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Sensitive care questions: stepping into the shoes of another person

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Sensitive care questions: stepping into the shoes of another person

Johnathon Abbey

Johnathon Abbey (original January 12 2016)

Often when working with clients and people in need of additional support, I am usually mindful of two things initially. The first is the need to promote resilience and a sense of achievement for the person within their capabilities. The second, which I will focus on today, is checking whether I have put myself in that person’s shoes, to the best of my ability. I find this process helpful to ground my ideas and give a clear perspective instead of just relying on my professional experience. This process helps me hold in mind another person’s journey, and to see a positive vision for them. Some simple, quick questions I have found helpful, include asking myself:

1.What would it feel like to be in the person’s shoes? This helps me take another perspective about the daily experiences of the person, things they might enjoy, as well as those events in their life which have not been favourable.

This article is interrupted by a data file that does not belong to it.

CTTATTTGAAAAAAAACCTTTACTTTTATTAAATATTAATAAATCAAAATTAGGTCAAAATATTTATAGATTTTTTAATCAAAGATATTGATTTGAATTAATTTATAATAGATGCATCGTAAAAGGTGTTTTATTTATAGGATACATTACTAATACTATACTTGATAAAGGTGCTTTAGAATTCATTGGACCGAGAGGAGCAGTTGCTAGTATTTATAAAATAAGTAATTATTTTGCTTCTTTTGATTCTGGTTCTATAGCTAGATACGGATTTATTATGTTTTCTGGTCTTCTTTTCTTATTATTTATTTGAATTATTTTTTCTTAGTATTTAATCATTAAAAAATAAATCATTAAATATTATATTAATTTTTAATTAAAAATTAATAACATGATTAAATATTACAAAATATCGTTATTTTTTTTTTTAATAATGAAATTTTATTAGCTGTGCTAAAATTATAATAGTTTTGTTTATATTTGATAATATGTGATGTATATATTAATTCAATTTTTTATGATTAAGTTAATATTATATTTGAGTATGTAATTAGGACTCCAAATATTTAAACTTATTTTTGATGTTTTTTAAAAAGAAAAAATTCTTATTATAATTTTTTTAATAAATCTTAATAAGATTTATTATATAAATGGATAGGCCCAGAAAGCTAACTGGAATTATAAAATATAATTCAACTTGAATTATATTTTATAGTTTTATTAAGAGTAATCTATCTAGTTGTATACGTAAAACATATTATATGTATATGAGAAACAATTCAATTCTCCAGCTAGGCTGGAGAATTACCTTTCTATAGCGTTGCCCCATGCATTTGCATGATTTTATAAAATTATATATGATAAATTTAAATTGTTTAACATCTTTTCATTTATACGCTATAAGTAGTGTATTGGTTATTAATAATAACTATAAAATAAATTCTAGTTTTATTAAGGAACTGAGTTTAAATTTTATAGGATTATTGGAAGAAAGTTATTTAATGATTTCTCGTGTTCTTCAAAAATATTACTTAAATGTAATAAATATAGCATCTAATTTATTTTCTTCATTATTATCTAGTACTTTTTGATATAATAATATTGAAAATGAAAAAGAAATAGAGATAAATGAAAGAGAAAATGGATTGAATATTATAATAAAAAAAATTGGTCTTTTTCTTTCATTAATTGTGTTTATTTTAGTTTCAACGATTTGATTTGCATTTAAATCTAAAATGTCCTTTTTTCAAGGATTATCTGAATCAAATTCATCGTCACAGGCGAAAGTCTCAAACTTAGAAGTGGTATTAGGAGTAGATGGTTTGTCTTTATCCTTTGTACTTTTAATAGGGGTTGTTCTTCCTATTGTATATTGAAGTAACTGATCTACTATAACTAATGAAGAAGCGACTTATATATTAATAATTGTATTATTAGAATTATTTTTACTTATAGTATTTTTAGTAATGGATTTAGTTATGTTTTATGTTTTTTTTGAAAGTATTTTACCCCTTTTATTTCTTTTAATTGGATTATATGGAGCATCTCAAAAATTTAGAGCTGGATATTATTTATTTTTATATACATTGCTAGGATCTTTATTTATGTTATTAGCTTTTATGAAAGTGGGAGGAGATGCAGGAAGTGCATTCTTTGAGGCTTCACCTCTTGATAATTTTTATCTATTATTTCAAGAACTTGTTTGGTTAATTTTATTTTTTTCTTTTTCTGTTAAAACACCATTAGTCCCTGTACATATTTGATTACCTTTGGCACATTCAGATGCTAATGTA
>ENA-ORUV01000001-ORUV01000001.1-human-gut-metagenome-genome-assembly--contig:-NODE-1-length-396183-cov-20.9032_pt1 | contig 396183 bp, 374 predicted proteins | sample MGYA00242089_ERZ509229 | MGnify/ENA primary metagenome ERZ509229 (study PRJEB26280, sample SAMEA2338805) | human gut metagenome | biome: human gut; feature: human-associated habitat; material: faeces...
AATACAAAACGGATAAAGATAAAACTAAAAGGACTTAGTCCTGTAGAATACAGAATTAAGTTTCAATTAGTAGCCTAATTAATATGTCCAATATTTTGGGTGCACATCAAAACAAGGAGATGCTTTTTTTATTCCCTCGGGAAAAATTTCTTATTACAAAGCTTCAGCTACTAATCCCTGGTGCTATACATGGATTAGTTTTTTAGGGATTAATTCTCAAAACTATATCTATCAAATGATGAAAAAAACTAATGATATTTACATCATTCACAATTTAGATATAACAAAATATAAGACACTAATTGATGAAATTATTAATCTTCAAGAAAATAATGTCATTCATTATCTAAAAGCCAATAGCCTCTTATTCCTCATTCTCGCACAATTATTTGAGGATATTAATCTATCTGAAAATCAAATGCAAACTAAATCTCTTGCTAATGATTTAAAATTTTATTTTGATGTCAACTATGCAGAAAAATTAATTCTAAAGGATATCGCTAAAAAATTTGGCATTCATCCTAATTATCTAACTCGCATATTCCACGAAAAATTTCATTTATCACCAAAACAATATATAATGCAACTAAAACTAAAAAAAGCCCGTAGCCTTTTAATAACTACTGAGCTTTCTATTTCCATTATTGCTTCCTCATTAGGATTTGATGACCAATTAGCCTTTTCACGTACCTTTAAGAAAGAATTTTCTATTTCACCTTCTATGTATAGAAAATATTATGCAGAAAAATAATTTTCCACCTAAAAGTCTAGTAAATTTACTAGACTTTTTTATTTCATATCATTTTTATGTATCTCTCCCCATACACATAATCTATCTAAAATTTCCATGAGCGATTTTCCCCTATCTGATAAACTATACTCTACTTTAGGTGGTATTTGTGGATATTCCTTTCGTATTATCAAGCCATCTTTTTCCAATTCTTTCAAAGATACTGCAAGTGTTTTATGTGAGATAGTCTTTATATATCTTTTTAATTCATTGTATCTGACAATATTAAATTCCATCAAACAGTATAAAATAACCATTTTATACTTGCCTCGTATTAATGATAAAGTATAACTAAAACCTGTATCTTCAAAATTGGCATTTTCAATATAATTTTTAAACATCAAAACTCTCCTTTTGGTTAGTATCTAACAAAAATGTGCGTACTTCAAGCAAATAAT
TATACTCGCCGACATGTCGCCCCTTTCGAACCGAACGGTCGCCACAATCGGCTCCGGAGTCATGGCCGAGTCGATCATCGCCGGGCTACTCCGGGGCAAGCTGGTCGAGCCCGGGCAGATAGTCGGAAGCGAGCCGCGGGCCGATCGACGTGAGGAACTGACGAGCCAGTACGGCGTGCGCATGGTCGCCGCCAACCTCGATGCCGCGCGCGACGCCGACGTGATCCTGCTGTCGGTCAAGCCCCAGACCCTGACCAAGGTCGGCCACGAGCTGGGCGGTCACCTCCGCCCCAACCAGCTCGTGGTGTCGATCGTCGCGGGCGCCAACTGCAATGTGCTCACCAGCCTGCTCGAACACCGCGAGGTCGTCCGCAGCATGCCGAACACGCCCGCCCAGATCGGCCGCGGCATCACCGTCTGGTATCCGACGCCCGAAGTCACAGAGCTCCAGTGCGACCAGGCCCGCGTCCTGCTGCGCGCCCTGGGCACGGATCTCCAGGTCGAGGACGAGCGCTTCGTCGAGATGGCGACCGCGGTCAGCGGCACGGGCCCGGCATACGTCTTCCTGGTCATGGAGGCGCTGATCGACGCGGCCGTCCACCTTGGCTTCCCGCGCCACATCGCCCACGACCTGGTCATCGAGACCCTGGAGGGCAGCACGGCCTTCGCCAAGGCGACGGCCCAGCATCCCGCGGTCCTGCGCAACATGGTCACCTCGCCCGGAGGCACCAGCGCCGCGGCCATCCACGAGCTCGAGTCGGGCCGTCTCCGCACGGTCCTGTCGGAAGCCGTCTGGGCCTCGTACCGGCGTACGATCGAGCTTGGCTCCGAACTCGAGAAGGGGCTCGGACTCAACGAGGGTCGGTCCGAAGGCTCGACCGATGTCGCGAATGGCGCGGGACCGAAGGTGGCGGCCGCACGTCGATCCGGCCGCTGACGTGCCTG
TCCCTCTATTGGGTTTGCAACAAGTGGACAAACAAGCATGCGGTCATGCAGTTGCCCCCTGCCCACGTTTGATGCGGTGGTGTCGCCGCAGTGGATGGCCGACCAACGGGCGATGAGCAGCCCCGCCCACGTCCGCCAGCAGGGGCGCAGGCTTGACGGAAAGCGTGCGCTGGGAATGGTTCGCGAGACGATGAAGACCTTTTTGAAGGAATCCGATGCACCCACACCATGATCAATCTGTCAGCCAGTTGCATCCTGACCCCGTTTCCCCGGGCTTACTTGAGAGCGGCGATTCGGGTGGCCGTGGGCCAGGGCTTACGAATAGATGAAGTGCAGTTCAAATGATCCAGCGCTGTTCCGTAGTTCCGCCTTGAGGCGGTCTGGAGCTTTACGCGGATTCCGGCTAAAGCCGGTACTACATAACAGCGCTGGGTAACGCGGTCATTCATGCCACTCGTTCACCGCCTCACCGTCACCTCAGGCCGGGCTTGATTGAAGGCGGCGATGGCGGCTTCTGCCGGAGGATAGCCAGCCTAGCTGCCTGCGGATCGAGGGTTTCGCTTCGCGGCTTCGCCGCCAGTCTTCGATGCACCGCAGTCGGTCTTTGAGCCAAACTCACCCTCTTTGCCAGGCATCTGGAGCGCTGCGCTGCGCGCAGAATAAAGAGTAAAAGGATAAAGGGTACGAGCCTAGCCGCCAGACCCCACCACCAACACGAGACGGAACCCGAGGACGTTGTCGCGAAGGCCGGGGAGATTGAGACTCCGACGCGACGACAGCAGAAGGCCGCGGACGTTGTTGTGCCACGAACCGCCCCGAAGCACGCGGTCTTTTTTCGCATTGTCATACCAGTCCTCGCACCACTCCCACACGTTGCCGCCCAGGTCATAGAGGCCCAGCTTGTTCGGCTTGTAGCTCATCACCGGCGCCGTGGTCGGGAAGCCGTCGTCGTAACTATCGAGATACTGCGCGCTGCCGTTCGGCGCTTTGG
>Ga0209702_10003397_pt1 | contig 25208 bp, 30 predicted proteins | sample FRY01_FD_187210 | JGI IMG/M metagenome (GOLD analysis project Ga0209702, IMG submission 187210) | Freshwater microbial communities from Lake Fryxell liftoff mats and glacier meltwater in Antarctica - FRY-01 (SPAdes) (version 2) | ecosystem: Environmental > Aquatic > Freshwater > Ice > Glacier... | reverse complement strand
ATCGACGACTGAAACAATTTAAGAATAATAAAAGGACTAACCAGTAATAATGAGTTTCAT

2.What would I do in the same situation? This helps me think about my own limitations and how I would navigate the same situation.

3.How could you envision a good day for that person? I try to focus on meaningful things in the person’s life which helps them have a great day or at least help with easing times of difficulty.

4.What would you need from others, or would like to say to them, if you were unable to communicate effectively? I try to imagine the myriad of needs I have personally each day, and in some approximation to the person I am working with, to give at least some of these needs a voice where communication is not always available.  I view this as a starting point to help me test whether I have identified needs important to the person.

5.How can I try to sit and “be with” the person? Sometimes in the struggle for answers about how best to support people, there is the other important aspect about avoiding the rush for solutions, and instead being there with the person on their journey and through their difficulty. 

As mentioned, these questions are only quick starting points that I find helpful. I often go over these questions to see if I can gain a closer approximation to the best way to support someone. These questions help me remain person centred and avoid the temptation to rush to immediate solutions. 

Please feel free to leave comments and share your ideas!

Johnathon Abbey, Psychologist